This book is an excellent collection by women who create -- be it fiction, non-fiction, poetry, spoken word, pPOWERFUL. INSIGHTFUL. AMAZING. AWESOME.
This book is an excellent collection by women who create -- be it fiction, non-fiction, poetry, spoken word, photography, performance art, graphic novels, etc. These essays, poems, photo collections, performance pieces, etc. address the pervasive issue of women+self-destruction+creativity, whether or not they've lived through something awful or relate to something women experience in their lives. Every selection provided something profound, to me, and every author sparked my interest in their other works.
What can I say, I collect quotes like a lepidopterist collects butterflies, so here you go:
p.10 - Preface - "It seemed to me that the friends and artists I felt this magnetic resonance with all had this sort of fire inside. Like Icarus, we had this strange fascination with how far into the light one could go and still come back. But we rarely spoke of these things, because we didn't need to. We had done it. We had lost control of our lives at some point, and visible or not, it had left a mark."
p.31 - Lady Lazarus: Uncoupleting Suicide and Poetry - "I felt it [depression:] like a dark wave, its shadow looming from miles above. Sooner or later, the crest would curl like a fist, crushing me below."
p.33 - "A notebook is an amazing confessional, a breeding ground, a nonjudgmental wailing wall, a home to build with your brain for every gorgeous, glimmering thing that can slip into words. It can hold some of the ugly that spills out when it's all too much."...more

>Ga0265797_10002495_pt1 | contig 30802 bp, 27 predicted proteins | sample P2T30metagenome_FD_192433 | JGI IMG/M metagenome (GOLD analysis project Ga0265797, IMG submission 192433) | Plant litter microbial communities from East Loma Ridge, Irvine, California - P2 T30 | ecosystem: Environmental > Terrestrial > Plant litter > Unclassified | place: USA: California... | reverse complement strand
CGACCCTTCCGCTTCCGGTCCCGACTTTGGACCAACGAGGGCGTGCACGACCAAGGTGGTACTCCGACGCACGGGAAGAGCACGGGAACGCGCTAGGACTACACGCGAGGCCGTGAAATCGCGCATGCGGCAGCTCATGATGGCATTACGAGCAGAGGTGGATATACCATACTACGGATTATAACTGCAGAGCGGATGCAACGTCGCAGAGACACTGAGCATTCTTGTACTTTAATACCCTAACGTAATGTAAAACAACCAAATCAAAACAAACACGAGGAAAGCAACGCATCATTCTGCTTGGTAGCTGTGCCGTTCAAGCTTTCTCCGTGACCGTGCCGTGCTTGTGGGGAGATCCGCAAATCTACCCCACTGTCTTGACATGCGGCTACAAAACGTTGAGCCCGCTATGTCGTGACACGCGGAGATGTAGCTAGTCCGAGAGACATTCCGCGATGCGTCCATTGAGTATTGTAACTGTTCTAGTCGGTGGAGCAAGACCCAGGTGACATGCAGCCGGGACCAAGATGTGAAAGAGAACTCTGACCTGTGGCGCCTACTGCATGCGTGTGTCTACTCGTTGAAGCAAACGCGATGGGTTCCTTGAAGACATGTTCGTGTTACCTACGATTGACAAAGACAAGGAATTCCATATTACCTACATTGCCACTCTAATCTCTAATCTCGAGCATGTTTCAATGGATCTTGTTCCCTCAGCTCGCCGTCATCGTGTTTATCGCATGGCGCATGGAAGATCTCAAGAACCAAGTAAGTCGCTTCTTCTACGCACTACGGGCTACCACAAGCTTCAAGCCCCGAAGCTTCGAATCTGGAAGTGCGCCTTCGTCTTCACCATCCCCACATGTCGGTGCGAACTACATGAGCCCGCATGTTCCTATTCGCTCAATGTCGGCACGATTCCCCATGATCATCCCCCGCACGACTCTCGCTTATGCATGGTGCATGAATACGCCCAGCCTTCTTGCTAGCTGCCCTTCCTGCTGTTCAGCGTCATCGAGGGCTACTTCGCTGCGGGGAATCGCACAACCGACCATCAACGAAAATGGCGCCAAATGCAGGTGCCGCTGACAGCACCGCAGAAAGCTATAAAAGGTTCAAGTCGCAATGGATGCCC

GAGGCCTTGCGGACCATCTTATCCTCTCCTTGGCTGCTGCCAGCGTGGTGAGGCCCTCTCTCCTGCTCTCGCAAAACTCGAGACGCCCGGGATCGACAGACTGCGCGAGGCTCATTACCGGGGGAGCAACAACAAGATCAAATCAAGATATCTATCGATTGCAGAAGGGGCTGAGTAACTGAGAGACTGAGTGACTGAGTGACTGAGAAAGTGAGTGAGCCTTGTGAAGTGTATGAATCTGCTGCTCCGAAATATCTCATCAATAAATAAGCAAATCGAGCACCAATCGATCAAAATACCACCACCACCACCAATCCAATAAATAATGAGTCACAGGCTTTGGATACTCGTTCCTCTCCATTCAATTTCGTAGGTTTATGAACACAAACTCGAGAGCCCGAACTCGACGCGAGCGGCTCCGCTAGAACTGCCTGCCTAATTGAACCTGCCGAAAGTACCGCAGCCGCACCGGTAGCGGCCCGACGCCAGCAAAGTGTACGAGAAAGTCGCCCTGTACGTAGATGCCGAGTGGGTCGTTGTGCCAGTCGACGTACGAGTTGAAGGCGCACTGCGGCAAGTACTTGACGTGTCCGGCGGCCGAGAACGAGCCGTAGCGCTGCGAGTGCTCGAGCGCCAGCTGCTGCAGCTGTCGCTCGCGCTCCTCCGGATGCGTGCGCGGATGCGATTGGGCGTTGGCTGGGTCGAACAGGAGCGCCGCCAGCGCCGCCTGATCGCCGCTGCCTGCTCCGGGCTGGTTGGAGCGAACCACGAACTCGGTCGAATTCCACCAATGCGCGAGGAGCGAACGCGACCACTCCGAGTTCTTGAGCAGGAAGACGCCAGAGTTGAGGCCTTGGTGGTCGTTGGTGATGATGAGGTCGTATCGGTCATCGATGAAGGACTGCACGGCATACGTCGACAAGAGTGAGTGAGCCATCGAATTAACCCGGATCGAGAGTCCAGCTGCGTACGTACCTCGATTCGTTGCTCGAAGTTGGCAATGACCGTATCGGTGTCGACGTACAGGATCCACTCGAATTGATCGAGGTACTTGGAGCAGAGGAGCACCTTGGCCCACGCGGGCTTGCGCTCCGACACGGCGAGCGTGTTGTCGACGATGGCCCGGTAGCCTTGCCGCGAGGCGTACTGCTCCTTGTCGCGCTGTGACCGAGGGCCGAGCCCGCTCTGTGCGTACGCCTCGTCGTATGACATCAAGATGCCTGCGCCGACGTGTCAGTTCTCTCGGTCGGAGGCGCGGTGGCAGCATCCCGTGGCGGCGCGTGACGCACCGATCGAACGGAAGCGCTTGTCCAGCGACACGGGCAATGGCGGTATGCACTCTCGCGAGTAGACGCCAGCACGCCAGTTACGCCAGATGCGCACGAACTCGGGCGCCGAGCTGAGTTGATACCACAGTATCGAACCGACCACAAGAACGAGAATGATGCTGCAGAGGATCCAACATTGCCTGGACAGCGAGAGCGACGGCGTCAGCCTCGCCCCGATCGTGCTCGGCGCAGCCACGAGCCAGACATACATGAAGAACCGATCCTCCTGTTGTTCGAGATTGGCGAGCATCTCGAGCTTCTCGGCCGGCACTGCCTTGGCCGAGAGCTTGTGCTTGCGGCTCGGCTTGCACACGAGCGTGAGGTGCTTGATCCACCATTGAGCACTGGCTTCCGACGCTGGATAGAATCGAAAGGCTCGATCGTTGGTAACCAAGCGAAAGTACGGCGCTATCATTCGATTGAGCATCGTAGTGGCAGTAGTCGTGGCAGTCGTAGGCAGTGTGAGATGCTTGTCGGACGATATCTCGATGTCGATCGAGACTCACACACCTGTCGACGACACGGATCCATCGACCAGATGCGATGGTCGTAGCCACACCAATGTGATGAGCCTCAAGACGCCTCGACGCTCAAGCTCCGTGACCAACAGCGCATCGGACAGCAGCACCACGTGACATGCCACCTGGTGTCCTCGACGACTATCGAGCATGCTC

I've got to say that this book ultimately surprised me, and rather exceeded my expectations. I sort of expected another 'woe is I' teenage story whereI've got to say that this book ultimately surprised me, and rather exceeded my expectations. I sort of expected another 'woe is I' teenage story where everything comes out perfectly perfect in the end. And yet I still picked it up to see if that would be the case.
I think if I were going from the cover while perusing a bookstore's shelves, I would absolutely skip this one for the mere picture of some beautiful, white, blond teenage girl who claims she's 'ugly'.
BUT, these suppositions were bowled over, one by one. Enter verbally abusive father who takes pleasure in calling Terra's mother fat and pointing out the mistakes in what she's eating, etc; who saves 'destroyer' moments for telling Terra her face will never be fixed, and people will always laugh at her, and so on. Enter Terra, beautiful in every way, except she's got a port-wine stain birthmark covering one side of her face, and it has come to define her and take over her life, in most respects. Her mother never stands up for herself against her father's harsh words, but profusely apologizes in eternal defeat, and Terra feels protective of her mother, but also just wants her father to be placated so he'll stop. She's into art (her father tells her that her 'collages' are hardly art), she has a boyfriend who is embarrassed when her birthmark isn't covered in layers of make-up (but she thinks he's as good as she'll ever hope for), and her friends and others tell her she can 'fix her face,' she should be happy with Erik (the boyfriend). She feels like every aspect of her body, and her life, must be perfect in order to compensate for her face, and hopefully so that people won't notice her face. Then enter Jacob and Norah, Chinese goth kid with cleft lip (who gets Terra more than anyone ever has), mother who only wants to hang out with Terra's mother (who unfolds from her cocoon).